What if the next twenty minutes will decide the rest of your life? What would you do? And how would it change the lives of those you bump into while frantically trying to accomplish the impossible? Then – how would it play out of you could reset the situation? Whether you call it ‘extra lives’ or an ‘Undo’ button, it’s that one power we’ve all wished for. Lucky for Lola she gets more than one chance to change her life. But that doesn’t mean she has any control over it.
The Germans don’t often come across as a quirky lot. BMWs and steins of beer usually colour everyone’s perspective of their culture, as well as punctual trains and a penchant for brutal efficiency. We often tend to forget they also invented techno music, conceptual war monuments and mad scientists. And movies like Run Lola Run, a strange mix between Groundhog Day and The Butterfly Effect. Lola’s 20 minutes start with a phone call. Her boyfriend had lost a bag containing a lot of money and in less than half an hour an unforgiving gangster boss takes ownership of said bag or our guy is toast. His fallback plan is to rob a convenience store, so Lola does what she can to get the cash to him before time runs out.
Yet we don’t experience Lola’s sprint for the cash just once, but three times. And every instance something small is done differently that cascades the events of the day in a slightly different pattern. This impacts not only Lola’s destiny, but those she casually run into. Certain characters’ futures are revealed through sequences of quick-fire Polaroid photos and it is interesting to see how their lives change based on seemingly inconsequential encounters. But Lola and her three realities take center stage. It is all luck and fate – though there are instances where you can see Lola use knowledge from a previous scenario, none of the characters remember what happened to them before. They are just repeatedly throwing the dice.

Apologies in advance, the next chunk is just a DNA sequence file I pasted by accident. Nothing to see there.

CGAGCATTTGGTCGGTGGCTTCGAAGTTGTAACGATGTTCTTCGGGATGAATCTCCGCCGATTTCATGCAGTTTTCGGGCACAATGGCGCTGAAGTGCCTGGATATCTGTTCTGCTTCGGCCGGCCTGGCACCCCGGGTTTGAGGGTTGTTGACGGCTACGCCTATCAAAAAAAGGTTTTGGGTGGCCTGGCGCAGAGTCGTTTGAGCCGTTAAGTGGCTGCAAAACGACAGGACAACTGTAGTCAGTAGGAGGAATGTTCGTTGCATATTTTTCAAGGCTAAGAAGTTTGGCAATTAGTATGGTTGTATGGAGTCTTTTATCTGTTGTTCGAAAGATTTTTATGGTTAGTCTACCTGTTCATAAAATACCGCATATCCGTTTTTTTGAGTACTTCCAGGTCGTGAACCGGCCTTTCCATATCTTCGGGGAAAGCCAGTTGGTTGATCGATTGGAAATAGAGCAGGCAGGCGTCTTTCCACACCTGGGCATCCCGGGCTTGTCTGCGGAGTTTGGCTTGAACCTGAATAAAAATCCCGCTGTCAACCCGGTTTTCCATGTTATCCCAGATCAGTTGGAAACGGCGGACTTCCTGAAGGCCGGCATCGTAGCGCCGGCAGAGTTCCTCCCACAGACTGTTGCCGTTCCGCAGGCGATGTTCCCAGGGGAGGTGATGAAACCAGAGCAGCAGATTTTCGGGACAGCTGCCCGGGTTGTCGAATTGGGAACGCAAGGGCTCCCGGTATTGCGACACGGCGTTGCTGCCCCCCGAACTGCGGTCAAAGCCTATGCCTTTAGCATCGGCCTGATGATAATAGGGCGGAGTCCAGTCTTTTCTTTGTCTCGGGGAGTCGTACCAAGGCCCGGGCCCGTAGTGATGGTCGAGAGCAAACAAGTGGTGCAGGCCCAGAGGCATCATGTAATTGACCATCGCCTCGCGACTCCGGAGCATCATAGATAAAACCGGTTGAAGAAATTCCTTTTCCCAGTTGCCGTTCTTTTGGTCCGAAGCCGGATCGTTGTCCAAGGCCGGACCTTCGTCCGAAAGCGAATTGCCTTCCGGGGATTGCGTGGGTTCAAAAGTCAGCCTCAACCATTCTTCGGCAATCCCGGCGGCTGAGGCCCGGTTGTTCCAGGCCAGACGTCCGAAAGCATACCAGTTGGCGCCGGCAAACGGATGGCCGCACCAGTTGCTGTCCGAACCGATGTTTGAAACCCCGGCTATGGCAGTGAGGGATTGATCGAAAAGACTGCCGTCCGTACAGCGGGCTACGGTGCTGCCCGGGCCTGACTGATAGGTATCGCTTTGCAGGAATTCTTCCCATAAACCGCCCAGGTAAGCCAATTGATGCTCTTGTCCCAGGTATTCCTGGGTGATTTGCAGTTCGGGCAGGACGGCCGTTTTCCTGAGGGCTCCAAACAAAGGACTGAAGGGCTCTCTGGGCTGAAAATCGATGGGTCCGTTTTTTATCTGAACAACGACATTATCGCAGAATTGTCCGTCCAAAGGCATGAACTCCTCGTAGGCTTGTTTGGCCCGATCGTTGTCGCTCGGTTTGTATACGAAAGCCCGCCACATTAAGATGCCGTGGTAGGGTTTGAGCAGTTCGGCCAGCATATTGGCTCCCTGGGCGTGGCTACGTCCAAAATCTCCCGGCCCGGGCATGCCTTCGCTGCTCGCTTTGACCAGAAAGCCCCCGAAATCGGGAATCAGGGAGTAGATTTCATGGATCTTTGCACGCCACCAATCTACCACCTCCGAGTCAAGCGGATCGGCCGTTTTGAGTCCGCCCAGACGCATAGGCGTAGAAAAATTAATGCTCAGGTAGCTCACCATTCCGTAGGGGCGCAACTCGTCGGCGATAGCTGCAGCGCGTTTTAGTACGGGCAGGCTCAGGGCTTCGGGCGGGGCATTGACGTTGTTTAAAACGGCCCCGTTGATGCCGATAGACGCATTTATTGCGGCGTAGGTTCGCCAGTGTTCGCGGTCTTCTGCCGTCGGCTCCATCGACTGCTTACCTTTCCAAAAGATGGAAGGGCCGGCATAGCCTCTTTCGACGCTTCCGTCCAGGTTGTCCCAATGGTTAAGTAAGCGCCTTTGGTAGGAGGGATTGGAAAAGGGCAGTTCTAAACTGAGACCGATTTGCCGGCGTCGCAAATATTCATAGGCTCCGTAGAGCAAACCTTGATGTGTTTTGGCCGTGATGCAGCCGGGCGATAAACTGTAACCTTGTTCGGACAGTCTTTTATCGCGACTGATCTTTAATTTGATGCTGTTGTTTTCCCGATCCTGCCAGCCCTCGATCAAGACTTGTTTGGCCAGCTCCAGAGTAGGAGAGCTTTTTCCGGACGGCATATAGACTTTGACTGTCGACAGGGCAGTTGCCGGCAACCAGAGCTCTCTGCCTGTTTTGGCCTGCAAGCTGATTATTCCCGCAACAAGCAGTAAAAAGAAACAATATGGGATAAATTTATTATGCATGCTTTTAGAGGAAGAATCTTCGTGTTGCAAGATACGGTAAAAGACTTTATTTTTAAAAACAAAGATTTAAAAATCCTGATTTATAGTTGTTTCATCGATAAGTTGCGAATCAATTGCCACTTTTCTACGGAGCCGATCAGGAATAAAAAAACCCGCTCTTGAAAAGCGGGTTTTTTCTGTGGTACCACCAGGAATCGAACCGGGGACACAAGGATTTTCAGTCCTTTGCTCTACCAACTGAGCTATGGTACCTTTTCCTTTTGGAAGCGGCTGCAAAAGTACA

Great cinematography and a great pounding soundtrack moves Run Lola Run along at a sprint. It’s incredibly slick, yet still manages to give you a lot to think and talk about. A fast, fun movie that also makes you think? The Germans aren’t known for their quirky style, but when they do it, they go all out. Lola style.
Cinophile is a weekly feature showcasing films that are strange, brilliant, bizarre and explains why we love the movies.
Last Updated: September 30, 2013